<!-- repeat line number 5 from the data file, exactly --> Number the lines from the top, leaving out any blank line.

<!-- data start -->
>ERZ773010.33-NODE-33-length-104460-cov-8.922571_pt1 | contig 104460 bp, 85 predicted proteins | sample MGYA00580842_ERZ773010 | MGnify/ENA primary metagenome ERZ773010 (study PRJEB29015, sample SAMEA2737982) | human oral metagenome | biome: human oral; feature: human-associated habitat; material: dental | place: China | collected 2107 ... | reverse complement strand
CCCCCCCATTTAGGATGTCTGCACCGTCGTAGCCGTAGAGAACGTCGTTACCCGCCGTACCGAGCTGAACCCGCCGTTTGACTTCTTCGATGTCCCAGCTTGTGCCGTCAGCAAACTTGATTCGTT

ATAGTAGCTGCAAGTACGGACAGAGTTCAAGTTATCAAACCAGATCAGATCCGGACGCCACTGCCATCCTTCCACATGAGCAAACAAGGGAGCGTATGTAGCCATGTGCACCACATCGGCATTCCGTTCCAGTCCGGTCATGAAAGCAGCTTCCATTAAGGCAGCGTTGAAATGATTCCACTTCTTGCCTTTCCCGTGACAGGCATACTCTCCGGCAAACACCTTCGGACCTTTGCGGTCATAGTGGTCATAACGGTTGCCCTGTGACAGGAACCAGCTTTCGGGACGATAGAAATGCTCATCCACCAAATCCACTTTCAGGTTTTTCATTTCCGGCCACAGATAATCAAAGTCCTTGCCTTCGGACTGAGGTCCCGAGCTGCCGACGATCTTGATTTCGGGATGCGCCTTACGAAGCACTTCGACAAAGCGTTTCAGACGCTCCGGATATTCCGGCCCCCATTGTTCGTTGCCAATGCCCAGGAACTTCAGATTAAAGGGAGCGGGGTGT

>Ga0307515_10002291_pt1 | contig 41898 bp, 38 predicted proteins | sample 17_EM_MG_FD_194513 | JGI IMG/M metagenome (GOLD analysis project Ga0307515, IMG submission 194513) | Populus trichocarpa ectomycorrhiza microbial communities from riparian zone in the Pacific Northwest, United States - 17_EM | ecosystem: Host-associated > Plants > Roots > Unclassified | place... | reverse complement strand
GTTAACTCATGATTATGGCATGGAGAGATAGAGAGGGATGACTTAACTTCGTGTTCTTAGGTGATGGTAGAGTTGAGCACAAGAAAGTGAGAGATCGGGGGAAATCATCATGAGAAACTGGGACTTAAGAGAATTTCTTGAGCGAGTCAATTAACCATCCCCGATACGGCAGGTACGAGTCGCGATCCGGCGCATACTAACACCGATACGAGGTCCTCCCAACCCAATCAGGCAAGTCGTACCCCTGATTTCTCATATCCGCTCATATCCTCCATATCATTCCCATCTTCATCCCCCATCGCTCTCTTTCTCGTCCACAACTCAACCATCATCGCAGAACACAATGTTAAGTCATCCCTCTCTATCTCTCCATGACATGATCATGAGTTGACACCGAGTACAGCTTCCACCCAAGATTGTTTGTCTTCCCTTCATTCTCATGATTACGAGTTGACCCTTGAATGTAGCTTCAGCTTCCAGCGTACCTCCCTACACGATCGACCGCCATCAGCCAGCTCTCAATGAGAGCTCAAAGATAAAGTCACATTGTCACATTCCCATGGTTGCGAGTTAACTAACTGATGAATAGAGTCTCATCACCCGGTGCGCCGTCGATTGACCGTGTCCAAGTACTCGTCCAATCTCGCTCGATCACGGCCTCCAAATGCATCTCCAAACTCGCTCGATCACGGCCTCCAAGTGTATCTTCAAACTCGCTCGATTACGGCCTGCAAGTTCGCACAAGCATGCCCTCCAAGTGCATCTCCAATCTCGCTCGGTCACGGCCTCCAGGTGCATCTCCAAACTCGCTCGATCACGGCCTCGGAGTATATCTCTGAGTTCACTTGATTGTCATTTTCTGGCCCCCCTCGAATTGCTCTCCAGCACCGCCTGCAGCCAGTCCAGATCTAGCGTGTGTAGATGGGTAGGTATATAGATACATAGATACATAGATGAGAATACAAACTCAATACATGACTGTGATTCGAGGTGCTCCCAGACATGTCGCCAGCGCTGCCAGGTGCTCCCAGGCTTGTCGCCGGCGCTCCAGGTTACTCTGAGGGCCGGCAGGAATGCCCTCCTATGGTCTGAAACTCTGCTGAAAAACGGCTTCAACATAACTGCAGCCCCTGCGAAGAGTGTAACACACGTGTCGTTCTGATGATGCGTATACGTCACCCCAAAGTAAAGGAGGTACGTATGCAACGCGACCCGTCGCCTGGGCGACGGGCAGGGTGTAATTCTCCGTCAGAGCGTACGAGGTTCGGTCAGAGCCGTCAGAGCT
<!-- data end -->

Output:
GTTAACTCATGATTATGGCATGGAGAGATAGAGAGGGATGACTTAACTTCGTGTTCTTAGGTGATGGTAGAGTTGAGCACAAGAAAGTGAGAGATCGGGGGAAATCATCATGAGAAACTGGGACTTAAGAGAATTTCTTGAGCGAGTCAATTAACCATCCCCGATACGGCAGGTACGAGTCGCGATCCGGCGCATACTAACACCGATACGAGGTCCTCCCAACCCAATCAGGCAAGTCGTACCCCTGATTTCTCATATCCGCTCATATCCTCCATATCATTCCCATCTTCATCCCCCATCGCTCTCTTTCTCGTCCACAACTCAACCATCATCGCAGAACACAATGTTAAGTCATCCCTCTCTATCTCTCCATGACATGATCATGAGTTGACACCGAGTACAGCTTCCACCCAAGATTGTTTGTCTTCCCTTCATTCTCATGATTACGAGTTGACCCTTGAATGTAGCTTCAGCTTCCAGCGTACCTCCCTACACGATCGACCGCCATCAGCCAGCTCTCAATGAGAGCTCAAAGATAAAGTCACATTGTCACATTCCCATGGTTGCGAGTTAACTAACTGATGAATAGAGTCTCATCACCCGGTGCGCCGTCGATTGACCGTGTCCAAGTACTCGTCCAATCTCGCTCGATCACGGCCTCCAAATGCATCTCCAAACTCGCTCGATCACGGCCTCCAAGTGTATCTTCAAACTCGCTCGATTACGGCCTGCAAGTTCGCACAAGCATGCCCTCCAAGTGCATCTCCAATCTCGCTCGGTCACGGCCTCCAGGTGCATCTCCAAACTCGCTCGATCACGGCCTCGGAGTATATCTCTGAGTTCACTTGATTGTCATTTTCTGGCCCCCCTCGAATTGCTCTCCAGCACCGCCTGCAGCCAGTCCAGATCTAGCGTGTGTAGATGGGTAGGTATATAGATACATAGATACATAGATGAGAATACAAACTCAATACATGACTGTGATTCGAGGTGCTCCCAGACATGTCGCCAGCGCTGCCAGGTGCTCCCAGGCTTGTCGCCGGCGCTCCAGGTTACTCTGAGGGCCGGCAGGAATGCCCTCCTATGGTCTGAAACTCTGCTGAAAAACGGCTTCAACATAACTGCAGCCCCTGCGAAGAGTGTAACACACGTGTCGTTCTGATGATGCGTATACGTCACCCCAAAGTAAAGGAGGTACGTATGCAACGCGACCCGTCGCCTGGGCGACGGGCAGGGTGTAATTCTCCGTCAGAGCGTACGAGGTTCGGTCAGAGCCGTCAGAGCT